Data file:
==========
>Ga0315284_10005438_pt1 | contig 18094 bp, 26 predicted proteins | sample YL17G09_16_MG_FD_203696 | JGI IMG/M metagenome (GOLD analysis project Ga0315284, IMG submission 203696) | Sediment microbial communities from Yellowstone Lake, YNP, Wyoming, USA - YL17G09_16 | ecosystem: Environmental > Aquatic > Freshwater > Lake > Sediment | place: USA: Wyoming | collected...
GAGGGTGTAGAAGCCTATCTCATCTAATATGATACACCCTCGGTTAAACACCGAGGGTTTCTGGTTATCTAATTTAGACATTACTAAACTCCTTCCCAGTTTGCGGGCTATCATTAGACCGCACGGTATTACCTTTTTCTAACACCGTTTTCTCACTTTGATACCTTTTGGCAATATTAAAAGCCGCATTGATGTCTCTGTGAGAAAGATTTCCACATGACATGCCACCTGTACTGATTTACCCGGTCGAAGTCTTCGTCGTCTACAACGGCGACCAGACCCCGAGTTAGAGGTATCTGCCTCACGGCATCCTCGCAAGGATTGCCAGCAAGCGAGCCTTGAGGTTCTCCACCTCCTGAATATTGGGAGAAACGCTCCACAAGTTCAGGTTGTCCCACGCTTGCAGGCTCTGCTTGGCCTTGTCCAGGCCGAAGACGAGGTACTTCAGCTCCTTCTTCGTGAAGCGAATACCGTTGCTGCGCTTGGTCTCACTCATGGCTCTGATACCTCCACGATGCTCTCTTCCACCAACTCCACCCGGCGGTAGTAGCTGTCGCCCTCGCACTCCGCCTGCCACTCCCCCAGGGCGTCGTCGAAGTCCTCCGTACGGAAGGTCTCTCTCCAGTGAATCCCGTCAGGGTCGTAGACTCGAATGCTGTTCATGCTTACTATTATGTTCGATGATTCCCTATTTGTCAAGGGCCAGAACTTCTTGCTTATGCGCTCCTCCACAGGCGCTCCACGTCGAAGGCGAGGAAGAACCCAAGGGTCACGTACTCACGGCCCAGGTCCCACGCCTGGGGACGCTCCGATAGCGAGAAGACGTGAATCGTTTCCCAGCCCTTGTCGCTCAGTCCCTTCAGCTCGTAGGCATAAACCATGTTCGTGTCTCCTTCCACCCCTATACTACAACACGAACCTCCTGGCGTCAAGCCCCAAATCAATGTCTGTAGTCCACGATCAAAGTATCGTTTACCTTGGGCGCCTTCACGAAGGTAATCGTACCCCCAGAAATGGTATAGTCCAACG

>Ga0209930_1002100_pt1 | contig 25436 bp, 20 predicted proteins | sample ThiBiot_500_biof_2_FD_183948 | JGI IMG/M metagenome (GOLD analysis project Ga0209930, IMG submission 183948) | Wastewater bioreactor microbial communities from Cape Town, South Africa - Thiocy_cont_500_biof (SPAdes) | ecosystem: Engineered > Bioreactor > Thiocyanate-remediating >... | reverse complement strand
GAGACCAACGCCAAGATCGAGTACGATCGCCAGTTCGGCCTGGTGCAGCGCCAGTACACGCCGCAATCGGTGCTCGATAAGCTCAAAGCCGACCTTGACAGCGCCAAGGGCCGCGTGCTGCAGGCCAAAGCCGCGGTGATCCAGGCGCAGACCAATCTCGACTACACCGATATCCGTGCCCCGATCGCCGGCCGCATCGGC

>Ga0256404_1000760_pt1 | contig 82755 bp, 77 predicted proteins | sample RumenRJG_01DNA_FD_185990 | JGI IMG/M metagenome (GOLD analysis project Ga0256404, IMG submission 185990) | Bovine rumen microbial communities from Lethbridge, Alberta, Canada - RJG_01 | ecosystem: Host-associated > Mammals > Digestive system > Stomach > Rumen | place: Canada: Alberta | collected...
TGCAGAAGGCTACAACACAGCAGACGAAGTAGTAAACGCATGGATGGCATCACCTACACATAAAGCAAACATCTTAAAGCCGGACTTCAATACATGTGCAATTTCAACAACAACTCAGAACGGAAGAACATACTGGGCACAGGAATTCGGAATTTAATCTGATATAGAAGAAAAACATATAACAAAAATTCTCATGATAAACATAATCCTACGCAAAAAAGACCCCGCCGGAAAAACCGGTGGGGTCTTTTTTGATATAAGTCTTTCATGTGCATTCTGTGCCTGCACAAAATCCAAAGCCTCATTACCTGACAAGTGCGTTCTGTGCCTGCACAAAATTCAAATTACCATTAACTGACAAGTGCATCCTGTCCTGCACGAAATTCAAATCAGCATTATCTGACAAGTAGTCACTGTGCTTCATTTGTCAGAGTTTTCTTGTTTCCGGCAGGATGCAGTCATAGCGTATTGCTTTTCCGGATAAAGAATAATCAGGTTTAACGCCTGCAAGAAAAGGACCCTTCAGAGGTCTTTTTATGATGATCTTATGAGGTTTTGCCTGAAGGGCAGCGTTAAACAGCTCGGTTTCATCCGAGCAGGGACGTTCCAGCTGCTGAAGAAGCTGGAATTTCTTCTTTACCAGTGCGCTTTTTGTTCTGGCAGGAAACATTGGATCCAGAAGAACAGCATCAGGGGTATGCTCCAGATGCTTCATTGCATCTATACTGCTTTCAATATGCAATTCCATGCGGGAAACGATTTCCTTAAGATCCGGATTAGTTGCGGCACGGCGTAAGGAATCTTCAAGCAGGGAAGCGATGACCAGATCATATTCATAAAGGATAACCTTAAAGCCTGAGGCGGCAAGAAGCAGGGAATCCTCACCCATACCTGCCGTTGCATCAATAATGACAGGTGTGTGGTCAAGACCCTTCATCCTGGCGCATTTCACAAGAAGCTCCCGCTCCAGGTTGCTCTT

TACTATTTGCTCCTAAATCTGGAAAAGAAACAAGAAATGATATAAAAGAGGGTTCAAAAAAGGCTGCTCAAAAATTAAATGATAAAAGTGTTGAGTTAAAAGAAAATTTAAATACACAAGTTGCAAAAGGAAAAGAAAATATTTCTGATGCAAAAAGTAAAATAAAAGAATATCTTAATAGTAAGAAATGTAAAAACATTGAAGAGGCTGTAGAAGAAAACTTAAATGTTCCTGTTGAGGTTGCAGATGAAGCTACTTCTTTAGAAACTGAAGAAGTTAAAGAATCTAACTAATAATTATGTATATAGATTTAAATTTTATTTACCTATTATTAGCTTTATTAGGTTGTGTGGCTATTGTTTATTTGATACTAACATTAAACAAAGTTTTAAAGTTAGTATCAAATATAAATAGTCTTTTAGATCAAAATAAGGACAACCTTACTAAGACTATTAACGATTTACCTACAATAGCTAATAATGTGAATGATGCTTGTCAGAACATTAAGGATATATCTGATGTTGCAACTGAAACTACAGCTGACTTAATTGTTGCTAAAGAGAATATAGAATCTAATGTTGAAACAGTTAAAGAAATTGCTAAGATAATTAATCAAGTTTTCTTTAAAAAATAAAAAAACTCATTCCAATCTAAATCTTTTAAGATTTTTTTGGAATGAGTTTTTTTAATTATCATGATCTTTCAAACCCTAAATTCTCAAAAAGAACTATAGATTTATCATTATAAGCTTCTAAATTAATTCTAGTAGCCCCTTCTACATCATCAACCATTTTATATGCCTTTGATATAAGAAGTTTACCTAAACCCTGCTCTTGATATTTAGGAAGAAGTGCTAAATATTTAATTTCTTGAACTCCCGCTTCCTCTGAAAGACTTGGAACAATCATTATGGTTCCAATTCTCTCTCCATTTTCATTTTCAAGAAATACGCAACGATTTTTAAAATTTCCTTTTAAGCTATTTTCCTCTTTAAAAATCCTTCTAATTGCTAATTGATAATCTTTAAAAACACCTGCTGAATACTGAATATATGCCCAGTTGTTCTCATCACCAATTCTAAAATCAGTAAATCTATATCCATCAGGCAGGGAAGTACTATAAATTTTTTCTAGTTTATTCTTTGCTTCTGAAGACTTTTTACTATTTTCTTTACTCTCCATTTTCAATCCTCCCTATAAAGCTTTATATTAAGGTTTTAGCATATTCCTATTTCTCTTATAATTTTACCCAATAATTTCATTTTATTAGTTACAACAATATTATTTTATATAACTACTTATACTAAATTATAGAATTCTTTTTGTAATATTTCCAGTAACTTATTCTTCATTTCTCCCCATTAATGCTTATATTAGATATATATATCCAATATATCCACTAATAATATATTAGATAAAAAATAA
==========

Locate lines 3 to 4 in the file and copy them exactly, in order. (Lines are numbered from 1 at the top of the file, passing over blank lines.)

>Ga0209930_1002100_pt1 | contig 25436 bp, 20 predicted proteins | sample ThiBiot_500_biof_2_FD_183948 | JGI IMG/M metagenome (GOLD analysis project Ga0209930, IMG submission 183948) | Wastewater bioreactor microbial communities from Cape Town, South Africa - Thiocy_cont_500_biof (SPAdes) | ecosystem: Engineered > Bioreactor > Thiocyanate-remediating >... | reverse complement strand
GAGACCAACGCCAAGATCGAGTACGATCGCCAGTTCGGCCTGGTGCAGCGCCAGTACACGCCGCAATCGGTGCTCGATAAGCTCAAAGCCGACCTTGACAGCGCCAAGGGCCGCGTGCTGCAGGCCAAAGCCGCGGTGATCCAGGCGCAGACCAATCTCGACTACACCGATATCCGTGCCCCGATCGCCGGCCGCATCGGC